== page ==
New York Mets Lucas Duda reacts after he hit to get winning run against New York Yankees in New York

A reporter questions his objectivity regarding the Lucas Duda vs. Ike Davis battle


This is a fascinating story. It’s from Andy Martino of the Daily News and it’s unlike anything I’ve seen from a baseball writer who works the beat or writes a column for a major media outlet. It’s about the Ike Davis vs. Lucas Duda battle for the Mets first base job. But it’s mostly about Martino examining his role as a reporter and questioning whether he got things right.

Actually, he admits he got things wrong in preferring that the Mets keep Ike Davis and ship out Duda. The Mets did the opposite and the results have been great for them. Duda has thrived at first base for them. Martino wonders why he was so convinced that was the wrong choice.

Specifically, he wonders if his comfort with interviewing Davis, which he far preferred to interviewing Duda, and their significant personality differences made him think Davis was the better choice:

On a subconscious level, did I convince myself that Davis was a better choice because he was a better quote, a friendlier guy, one for whom I came to feel genuine affection as a person? . . . Davis was interesting to talk to, sympathetic and likeable; did that up-close knowledge render me incapable of drawing an objective conclusion, and presenting it to readers? And to overstate Duda’s problems, which he seems to have since overcome?

Those are a couple of rare and brutally honest questions for a baseball writer to ask himself. In my personal experience of interacting with baseball writers there is a near-religious belief that players with personalities like Daivis’ can cut it in New York and players with personalities like Duda’s can’t. There is an even more prevalent belief that a good quote is a good person and that a good person is a good baseball player. If you doubt this, criticize a favorite but flawed baseball player on a given team and see how many steps of argument it takes for the beat guy for that team to defend with some variation of “but he’s a good guy” or “his makeup is off the charts” or whatever. Sometimes that’s the team’s view of the matter. More often than we realize, I believe, that’s the writer’s view.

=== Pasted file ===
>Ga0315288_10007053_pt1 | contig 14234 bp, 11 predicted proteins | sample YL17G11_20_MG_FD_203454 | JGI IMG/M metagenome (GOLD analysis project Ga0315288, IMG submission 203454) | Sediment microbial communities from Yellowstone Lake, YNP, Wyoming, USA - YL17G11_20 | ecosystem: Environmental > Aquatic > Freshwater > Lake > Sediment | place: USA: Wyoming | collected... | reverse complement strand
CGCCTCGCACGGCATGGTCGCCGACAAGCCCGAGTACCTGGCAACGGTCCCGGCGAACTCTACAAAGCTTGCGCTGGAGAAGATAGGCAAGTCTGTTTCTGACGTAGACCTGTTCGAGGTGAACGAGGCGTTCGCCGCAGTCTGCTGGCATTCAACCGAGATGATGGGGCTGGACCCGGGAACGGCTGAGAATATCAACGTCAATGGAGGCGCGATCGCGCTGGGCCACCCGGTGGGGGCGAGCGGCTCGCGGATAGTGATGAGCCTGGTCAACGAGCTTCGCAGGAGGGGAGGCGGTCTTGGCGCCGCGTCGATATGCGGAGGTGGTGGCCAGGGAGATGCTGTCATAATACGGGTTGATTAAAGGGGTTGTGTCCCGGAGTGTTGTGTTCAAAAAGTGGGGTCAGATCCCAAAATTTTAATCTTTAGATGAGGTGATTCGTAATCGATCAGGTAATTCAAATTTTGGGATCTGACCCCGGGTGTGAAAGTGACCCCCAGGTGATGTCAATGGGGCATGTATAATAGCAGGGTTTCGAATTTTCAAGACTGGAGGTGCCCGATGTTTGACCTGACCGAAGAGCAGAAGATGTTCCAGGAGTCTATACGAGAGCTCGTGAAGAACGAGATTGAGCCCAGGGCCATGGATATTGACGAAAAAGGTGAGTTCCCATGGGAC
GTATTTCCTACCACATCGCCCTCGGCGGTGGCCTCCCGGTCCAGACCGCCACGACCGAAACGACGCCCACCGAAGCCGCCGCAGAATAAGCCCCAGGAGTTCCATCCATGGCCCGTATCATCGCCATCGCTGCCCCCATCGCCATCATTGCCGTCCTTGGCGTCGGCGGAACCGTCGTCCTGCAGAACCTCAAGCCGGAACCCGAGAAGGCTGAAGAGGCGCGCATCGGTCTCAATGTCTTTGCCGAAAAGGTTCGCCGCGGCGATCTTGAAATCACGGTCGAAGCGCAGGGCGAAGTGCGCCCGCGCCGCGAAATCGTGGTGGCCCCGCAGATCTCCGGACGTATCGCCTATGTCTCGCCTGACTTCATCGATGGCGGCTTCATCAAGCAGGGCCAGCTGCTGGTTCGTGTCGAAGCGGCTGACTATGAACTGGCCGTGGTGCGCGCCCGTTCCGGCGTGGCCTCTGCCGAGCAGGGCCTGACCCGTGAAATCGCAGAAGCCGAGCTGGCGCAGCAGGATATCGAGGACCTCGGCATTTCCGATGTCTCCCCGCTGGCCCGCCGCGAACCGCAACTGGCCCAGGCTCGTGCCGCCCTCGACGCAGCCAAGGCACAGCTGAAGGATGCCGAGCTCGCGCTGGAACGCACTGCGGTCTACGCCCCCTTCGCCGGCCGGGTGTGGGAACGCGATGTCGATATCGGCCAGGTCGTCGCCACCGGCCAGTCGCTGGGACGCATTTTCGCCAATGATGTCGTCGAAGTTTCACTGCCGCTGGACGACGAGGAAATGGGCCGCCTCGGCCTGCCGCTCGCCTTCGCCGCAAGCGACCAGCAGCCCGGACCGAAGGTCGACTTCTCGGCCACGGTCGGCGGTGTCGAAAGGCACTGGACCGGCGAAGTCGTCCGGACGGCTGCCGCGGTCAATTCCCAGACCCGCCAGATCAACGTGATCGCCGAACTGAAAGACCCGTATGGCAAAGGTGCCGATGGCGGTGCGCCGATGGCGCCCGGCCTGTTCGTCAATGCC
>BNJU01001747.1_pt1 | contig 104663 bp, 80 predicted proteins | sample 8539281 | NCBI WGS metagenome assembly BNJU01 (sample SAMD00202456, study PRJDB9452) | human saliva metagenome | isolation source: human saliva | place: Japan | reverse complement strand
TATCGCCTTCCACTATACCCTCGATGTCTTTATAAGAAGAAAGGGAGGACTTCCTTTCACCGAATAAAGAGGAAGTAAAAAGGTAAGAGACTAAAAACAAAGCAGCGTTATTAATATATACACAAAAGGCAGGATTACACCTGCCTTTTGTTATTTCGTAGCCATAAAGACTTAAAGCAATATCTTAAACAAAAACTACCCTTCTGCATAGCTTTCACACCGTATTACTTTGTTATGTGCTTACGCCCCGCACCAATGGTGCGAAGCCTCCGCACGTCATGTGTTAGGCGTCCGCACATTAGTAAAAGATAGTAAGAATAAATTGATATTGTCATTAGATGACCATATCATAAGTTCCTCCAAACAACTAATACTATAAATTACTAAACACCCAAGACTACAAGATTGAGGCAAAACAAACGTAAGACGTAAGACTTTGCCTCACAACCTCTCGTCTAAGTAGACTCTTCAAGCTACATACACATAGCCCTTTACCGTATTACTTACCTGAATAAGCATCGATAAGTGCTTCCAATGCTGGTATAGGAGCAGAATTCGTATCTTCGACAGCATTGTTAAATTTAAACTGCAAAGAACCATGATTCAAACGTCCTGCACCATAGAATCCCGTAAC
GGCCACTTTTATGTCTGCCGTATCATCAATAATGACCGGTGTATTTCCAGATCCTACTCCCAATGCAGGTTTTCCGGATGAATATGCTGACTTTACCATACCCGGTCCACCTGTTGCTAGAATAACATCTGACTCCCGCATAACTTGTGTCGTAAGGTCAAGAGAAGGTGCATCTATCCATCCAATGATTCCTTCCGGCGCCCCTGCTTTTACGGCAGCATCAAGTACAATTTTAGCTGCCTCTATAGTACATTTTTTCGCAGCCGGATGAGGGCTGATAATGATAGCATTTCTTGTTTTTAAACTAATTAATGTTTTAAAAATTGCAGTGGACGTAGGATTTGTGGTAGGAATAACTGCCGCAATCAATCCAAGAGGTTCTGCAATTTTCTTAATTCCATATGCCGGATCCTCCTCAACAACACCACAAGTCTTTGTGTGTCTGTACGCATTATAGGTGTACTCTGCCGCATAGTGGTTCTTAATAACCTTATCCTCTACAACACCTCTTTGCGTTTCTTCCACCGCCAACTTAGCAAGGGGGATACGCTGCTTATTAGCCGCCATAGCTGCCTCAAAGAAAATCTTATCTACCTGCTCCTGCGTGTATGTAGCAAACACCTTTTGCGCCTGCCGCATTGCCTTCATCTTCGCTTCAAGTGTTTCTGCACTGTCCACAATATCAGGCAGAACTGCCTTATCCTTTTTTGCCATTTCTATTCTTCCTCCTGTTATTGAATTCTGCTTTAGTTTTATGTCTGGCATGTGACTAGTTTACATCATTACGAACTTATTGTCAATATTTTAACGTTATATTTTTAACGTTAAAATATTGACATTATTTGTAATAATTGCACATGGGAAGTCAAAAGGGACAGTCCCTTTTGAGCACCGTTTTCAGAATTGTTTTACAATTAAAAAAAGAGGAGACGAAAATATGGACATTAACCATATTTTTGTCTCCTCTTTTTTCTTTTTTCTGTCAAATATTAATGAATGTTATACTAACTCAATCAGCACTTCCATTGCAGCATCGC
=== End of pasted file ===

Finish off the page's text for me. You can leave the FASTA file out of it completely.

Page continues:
Really interesting stuff from Martino. I’d be curious to know how many other baseball writers ask themselves these questions, even if they do it in private instead of in print like Martino does here.

Matt Harvey missed a mandatory workout today

Matt Harvey

Just when Matt Harvey drama seemed to be subsiding, Matt Harvey drama begins anew.

Adam Rubin of ESPN New York reports that the Mets starter missed a mandatory workout today at Citi Field. Sandy Alderson had no information about why Harvey was gone and Harvey was not excused by the team. Alderson gave no comment.

Just a few minutes ago Harvey showed up and upon getting in front of reporters issued a brief statement with little elaboration:


Because this is New York, you know darn well there will be more to this. We’ll update when it comes out.

UPDATE: Harvey is being fined an undisclosed amount. You may now commence writing your “Matt Harvey just doesn’t get it!” columns.

Dan Jennings asked to return as the Marlins GM

Dan Jennings

Dan Jennings‘ tenure as the Marlins manager has not been great and the team is now actively looking for his replacement. But his old job is there waiting for him if he wants it, reports Clark Spencer of the Miami Herald: Jennings has been asked to come back as the team’s general manager.

Or maybe “asked” is not correct. Team President David Samson said “there’s no decision” for Jennings to make and that he’s still “a signed member” of the team’s front office, reporting to baseball operations president Michael Hill.

Reports last month suggested that Jennings would take a wait-and-see approach regarding returning to the Marlins front office, with hopes of possibly landing a GM job in another organization with greater control than he’s had and will have with the multi-headed Marlins management team. The Mariners, for one, were a team Jennings was said to have his eye on. But that job has been filled and it would not seem like such opportunities have presented themselves to him.

So: it would seem a good bet that Jennings is back upstairs with the Marlins soon. Because the Marlins fully expect him to be.